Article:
Scott Mackay, |
Here, in an intriguing alternate history, Christianity is a tool of the Benefactors, who have been around since the time of the Roman empire and perhaps earlier. Rome was destroyed resisting conquest by them, and they have dominated Earth more or less ever since, claiming to be heavenly angels. Now, after centuries of oppression, the truth will be known: the Benefactors are beings from the center of the galaxy, who fled a home that became uninhabitable. Designated to broadcast the truth are a heretic passing as a priest, a disillusioned church father and a young teacher. The price of the knowledge may be higher than anyone thinks, and more is at stake than first meets the eye.
Its catchy premise makes this alternate history appealing, and the contrasts between the high-tech stagnation of the Benefactors' society and the low-tech innovations of rebels against it spice a good liberation-quest adventure. Real understanding comes too late to save everyone, but soon enough to realize the promise of a brave new world.
Scott Mackay can always be counted on to create a work that is original in design, yet absorbing and populated with a cast of characters that unite for a common goal. The ethics of the Benefactors is also fascinating because while their plans and battles are malfeasance, their morality is not. They do what they must to survive, which is the natural order of a sentient species. If they were not on Earth, would humans be so quick to condemn them?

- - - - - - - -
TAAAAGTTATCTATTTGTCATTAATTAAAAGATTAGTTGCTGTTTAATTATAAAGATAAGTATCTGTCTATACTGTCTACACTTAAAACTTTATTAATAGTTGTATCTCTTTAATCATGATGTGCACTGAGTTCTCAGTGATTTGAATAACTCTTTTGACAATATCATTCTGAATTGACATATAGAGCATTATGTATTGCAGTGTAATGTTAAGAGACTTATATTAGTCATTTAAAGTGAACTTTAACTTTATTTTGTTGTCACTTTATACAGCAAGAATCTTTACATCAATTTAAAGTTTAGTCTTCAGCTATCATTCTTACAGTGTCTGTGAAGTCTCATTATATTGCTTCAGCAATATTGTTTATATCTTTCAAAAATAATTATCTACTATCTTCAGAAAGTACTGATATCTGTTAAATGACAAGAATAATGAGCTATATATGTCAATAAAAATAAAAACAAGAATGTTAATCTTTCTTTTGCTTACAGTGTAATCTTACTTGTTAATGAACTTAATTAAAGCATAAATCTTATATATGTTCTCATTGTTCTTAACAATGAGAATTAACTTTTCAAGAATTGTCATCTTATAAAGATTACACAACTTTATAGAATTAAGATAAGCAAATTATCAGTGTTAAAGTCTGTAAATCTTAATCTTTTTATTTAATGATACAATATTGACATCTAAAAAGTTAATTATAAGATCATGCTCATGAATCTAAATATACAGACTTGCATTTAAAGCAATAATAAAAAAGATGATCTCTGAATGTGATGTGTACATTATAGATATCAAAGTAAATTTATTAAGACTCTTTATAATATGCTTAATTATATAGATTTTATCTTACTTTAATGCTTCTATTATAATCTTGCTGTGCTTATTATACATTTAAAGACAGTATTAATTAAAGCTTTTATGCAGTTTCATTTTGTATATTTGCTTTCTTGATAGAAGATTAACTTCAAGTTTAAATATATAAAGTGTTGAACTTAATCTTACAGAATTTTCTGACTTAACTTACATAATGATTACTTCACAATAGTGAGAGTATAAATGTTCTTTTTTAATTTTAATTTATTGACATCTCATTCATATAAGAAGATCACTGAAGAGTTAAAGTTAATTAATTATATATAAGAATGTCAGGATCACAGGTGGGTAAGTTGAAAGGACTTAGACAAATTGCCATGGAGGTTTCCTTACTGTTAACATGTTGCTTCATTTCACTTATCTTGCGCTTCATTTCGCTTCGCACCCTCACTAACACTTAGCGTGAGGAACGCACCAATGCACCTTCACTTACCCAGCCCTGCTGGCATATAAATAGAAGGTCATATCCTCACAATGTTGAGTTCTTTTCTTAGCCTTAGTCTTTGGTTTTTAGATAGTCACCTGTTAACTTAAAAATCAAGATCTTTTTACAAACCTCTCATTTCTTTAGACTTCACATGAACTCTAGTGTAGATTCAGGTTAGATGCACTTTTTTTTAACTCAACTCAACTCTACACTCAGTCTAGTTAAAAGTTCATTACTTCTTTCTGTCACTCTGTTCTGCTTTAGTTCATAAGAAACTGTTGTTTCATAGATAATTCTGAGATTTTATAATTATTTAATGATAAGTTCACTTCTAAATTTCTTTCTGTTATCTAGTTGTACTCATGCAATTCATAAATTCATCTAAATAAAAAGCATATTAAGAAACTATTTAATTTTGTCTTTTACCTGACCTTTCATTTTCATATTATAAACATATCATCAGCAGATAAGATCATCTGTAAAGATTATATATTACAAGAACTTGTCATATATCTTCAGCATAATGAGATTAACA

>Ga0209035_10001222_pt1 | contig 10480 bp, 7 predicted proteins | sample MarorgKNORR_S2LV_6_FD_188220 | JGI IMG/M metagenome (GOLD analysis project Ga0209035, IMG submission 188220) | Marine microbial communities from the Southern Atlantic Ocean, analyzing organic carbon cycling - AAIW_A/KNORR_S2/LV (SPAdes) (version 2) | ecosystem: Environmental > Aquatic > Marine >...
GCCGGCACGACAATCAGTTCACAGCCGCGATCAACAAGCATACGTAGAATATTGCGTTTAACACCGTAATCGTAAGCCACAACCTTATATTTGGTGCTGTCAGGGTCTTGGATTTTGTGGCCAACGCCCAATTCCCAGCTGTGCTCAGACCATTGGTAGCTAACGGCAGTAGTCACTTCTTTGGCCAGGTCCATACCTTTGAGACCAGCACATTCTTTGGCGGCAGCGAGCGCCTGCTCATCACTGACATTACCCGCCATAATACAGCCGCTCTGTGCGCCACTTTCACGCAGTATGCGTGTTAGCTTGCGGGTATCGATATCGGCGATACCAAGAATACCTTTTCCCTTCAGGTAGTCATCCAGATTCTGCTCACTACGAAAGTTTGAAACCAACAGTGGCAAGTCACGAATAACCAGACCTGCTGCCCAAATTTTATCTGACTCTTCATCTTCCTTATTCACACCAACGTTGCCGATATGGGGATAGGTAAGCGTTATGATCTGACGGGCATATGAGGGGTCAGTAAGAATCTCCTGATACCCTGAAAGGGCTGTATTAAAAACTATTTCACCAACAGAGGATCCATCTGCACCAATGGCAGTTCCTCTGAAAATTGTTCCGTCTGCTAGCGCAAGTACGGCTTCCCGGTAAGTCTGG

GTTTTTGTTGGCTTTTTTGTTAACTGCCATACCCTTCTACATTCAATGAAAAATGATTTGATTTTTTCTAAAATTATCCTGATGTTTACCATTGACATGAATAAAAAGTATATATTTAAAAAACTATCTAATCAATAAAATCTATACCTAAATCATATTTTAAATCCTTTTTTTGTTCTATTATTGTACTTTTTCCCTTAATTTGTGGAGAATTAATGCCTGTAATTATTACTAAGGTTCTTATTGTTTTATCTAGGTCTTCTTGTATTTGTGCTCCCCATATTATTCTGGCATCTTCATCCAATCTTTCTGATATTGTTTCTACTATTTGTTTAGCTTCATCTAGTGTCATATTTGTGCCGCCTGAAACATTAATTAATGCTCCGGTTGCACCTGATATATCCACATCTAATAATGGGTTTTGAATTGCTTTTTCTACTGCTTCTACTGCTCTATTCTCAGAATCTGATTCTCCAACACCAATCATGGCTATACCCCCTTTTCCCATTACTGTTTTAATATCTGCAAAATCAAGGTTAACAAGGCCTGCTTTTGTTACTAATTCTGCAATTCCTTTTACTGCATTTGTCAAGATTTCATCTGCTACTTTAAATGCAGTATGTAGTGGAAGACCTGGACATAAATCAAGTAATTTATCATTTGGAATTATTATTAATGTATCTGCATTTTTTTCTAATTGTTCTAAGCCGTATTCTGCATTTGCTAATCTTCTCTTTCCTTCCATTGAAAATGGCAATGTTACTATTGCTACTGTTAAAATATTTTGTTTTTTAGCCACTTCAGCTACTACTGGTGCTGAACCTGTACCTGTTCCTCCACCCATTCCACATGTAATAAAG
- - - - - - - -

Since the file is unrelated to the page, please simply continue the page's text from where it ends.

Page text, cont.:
Very devout Christians may be offended by his portrayal of the Catholic Church and Christianity itself, but keep in mind it's only fiction. And in spite of having a book with two races of aliens, Romans from outer space, Missouri Catholics and Kiowa Indians all together, the work isn't a farce. What exactly it is isn't quite certain -- I did find myself wondering what was the relevance of it all several times. Perhaps the most significant theme is that "the enemy of my enemy is my friend" is a very dangerous slogan to live by; and this is certainly worth remembering in these trying times. But ultimately Orbis is mostly and simply an entertaining read.